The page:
Winter – December to March – Snow begins to fall across most of the country around the end of December. January is considered the coldest month of the year. During extremes, temperatures can apparently sometimes plummet to -30°C in the mountains at night. Hours of day light is considerably shorter. Expect to find the mountain capped with snow for majority of this time.
Spring – April to June – Things start to warm after winter, the ground comes alive with beautiful greenery and life. Days can be sunny and pleasant but still cool nights. It rains quite often, with spring being considered the rainiest season. On average May is the wettest month of the year. Strong winds can also be an issue during bad weather on top of the peak.
How to get inside
Sorry there isn’t really a secret on how to get inside. There is two main entrances that generally get opened but authorities routinely close them and as the building gets more and more dangerous they are starting to crack down on it even harder. Unless you are backpacking around Europe with a crowbar or better still a grinder, you are going to have to rely on the hope that someone else before you has recently visited and reopened it.
Locating the entrances is easy. There is a small panel on the front door that has been kicked in and a ground window around the side of the building that allows you to climb down into the basement. If you happen to arrive on one of the days it is still all barred up, well unfortunately, you might be shit out of luck (unless of course you have that trusty crowbar handy).
It could be possible to climb the wall around the back end with the help of someone else (someone tall), then scale through the huge windows of the second floor however you probably need to be a master level climber to achieve this feat. Good luck.
After you visit don’t forget to come back here and leave a comment regarding its open/closed status and what date you visited so all future explorers can know what to expect. Sharing is caring 🙂
How to climb the red star tower
If you do manage to make it inside, besides seeing the obvious auditorium adored with all the awesome commie mosaics you really want to take the time to climb the tower. Its an amazing view and a pretty good rush to stand on the top like some sort of grand communist general surveying the lands and peasants below.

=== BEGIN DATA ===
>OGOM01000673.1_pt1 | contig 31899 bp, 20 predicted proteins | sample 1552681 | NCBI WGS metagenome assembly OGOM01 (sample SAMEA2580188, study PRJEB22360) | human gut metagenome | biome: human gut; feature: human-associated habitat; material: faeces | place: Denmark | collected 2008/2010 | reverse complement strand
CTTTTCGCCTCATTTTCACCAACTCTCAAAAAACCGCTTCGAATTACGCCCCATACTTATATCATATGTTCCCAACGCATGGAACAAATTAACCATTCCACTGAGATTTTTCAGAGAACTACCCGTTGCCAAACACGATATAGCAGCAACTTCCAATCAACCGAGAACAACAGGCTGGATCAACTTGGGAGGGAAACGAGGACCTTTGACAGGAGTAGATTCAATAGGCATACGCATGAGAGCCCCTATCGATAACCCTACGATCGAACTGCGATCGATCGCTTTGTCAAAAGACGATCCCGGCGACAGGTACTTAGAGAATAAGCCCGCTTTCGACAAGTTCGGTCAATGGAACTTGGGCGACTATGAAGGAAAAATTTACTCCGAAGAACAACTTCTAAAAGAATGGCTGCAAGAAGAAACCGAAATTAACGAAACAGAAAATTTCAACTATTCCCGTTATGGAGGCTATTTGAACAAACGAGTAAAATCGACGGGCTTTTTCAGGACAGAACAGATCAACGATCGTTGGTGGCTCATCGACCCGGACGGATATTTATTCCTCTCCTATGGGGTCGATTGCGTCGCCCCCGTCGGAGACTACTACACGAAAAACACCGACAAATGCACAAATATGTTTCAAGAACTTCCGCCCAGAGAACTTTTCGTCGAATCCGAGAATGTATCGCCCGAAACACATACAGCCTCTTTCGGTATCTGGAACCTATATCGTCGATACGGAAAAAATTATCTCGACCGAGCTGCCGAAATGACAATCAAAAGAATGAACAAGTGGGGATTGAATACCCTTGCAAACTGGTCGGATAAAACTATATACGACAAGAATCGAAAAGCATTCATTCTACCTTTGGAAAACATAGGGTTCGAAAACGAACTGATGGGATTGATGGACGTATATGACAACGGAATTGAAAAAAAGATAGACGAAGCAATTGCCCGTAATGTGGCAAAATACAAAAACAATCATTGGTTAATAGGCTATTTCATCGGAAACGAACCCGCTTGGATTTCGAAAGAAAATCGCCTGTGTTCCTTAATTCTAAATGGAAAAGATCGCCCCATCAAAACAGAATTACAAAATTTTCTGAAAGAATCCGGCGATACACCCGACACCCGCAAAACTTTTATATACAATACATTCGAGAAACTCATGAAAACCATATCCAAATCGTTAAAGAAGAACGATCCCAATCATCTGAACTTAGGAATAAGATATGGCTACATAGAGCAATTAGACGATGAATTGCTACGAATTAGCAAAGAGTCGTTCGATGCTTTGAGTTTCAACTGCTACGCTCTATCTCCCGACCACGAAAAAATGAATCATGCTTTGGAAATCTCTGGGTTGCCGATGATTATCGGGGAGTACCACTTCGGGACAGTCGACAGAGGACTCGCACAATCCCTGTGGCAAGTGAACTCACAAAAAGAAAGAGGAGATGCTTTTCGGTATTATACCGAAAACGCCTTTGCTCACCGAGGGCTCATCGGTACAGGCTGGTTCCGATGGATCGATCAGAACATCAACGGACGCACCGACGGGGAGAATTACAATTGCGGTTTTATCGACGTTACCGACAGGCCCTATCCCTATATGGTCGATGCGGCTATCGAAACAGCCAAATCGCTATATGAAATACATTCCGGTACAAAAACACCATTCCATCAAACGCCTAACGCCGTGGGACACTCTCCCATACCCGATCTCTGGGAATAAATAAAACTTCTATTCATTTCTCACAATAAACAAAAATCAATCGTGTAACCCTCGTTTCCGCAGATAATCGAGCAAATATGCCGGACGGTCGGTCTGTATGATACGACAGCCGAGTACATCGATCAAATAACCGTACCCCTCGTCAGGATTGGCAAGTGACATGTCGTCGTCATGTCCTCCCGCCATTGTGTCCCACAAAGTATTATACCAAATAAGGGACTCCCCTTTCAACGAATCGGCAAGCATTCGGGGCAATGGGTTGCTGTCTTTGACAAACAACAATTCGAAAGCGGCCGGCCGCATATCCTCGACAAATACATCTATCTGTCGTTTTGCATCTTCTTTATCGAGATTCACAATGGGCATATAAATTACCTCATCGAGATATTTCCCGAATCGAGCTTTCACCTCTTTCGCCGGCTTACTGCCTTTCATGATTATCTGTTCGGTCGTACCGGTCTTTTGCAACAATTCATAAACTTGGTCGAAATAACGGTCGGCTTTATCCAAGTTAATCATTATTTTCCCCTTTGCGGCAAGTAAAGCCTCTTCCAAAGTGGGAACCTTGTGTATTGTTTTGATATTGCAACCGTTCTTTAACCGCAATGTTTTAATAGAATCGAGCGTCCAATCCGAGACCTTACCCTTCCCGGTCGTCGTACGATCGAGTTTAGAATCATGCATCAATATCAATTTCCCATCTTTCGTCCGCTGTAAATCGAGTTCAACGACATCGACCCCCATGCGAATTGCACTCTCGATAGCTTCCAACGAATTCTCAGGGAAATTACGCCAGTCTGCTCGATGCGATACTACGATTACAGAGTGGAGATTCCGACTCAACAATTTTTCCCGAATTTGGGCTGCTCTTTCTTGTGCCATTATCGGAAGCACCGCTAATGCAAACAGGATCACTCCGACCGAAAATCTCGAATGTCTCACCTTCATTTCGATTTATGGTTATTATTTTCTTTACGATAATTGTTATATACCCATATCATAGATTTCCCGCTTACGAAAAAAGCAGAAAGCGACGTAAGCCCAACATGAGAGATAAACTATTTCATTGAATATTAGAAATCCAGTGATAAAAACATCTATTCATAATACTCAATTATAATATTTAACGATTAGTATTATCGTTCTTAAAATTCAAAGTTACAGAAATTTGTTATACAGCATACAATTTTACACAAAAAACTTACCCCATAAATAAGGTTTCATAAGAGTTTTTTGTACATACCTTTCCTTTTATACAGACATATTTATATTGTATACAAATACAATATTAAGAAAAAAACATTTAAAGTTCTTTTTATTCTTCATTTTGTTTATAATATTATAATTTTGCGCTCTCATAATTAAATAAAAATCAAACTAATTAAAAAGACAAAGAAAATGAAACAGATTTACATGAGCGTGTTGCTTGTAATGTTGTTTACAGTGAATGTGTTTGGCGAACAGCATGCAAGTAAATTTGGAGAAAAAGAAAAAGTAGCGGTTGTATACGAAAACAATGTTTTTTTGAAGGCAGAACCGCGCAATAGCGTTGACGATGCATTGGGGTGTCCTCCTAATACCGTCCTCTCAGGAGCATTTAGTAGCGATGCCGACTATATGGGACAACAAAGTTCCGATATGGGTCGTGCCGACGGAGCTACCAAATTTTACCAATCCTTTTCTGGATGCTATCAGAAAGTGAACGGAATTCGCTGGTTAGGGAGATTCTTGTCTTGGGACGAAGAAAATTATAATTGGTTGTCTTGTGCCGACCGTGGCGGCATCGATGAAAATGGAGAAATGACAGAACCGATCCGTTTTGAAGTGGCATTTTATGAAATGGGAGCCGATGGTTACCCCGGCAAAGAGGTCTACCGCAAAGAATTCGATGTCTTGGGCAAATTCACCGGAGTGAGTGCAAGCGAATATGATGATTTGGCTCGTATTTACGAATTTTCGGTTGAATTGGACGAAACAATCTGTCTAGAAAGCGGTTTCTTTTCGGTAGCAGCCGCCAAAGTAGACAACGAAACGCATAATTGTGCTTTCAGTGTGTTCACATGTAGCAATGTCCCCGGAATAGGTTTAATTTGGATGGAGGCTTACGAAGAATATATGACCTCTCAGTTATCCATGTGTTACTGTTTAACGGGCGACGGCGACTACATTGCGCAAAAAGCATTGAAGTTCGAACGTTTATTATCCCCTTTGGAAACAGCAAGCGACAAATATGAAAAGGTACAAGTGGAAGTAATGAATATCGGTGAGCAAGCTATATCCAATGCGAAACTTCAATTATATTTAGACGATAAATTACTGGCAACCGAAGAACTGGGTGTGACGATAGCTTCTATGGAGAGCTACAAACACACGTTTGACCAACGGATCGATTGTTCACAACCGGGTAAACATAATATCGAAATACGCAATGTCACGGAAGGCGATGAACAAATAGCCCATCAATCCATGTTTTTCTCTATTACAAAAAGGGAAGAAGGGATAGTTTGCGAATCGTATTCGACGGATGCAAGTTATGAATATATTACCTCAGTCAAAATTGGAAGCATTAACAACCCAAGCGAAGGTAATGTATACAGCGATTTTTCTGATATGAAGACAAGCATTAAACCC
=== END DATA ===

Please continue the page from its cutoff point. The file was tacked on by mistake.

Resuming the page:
Its really simple to get up there but without knowing it can take a bit of wandering around in circles to find the elusive door. The secret door is… behind the stairs. Pretty bloody obvious once you know.
If you enter through the front entrance on the ground level there is three sets of stairs in front of you (standing with the entrance behind you). All stairs will take you up to the auditorium. The stairs to left and right will also take you below to the basement level. The set directly in front of you hides the entrance you want. Take a flash light and avoid the booby traps on the ground, keep continuing forward until you find the rusty old ladders at the end. They are your ticket to the star above.
Also, there is a set of stairs going deeper down into the labyrinth below, worth an explore for the brave. Ignore the fake memorial for the frenchies who were supposedly ‘murdered’ there, keep an eye out for zombies though. They are rampant.
Be a good urban explorer, don’t wreck shit and take stuff. The lure to pocket just a little bit of memorabilia from the mosaic or “ruby” star will be quite tempting but if everyone does that there will be nothing left. Graffiti is cool, vandalism isn’t. This historical building is already self-destructing, lets all admire it for what it is and not contribute to its current pending doom.
Plus, rumour is, if you do pocket stuff the ghost of a pissed off Stalin will haunt you for as long as it is in your possession. Nobody wants that, Stalin was a prick.
Now go kick some goals.
CLICK HERE – For lots more photos, a little bit of history and my story of the time I visited Buzludzha (Coming Soon – still writing).
If you are still unsure about taking this adventure, try reading this story by Hannah, since I practically dragged her there her version of events are a little less biased – CLICK HERE
STAY TUNED! The YouTube Series from our whole 4000km hitchhiking trip from above the Arctic circle in Finland to Istanbul in Turkey is currently in the editing process. Don’t miss the episode of our trip to Buzludzha, subscribe to YouTube now to stay informed!!!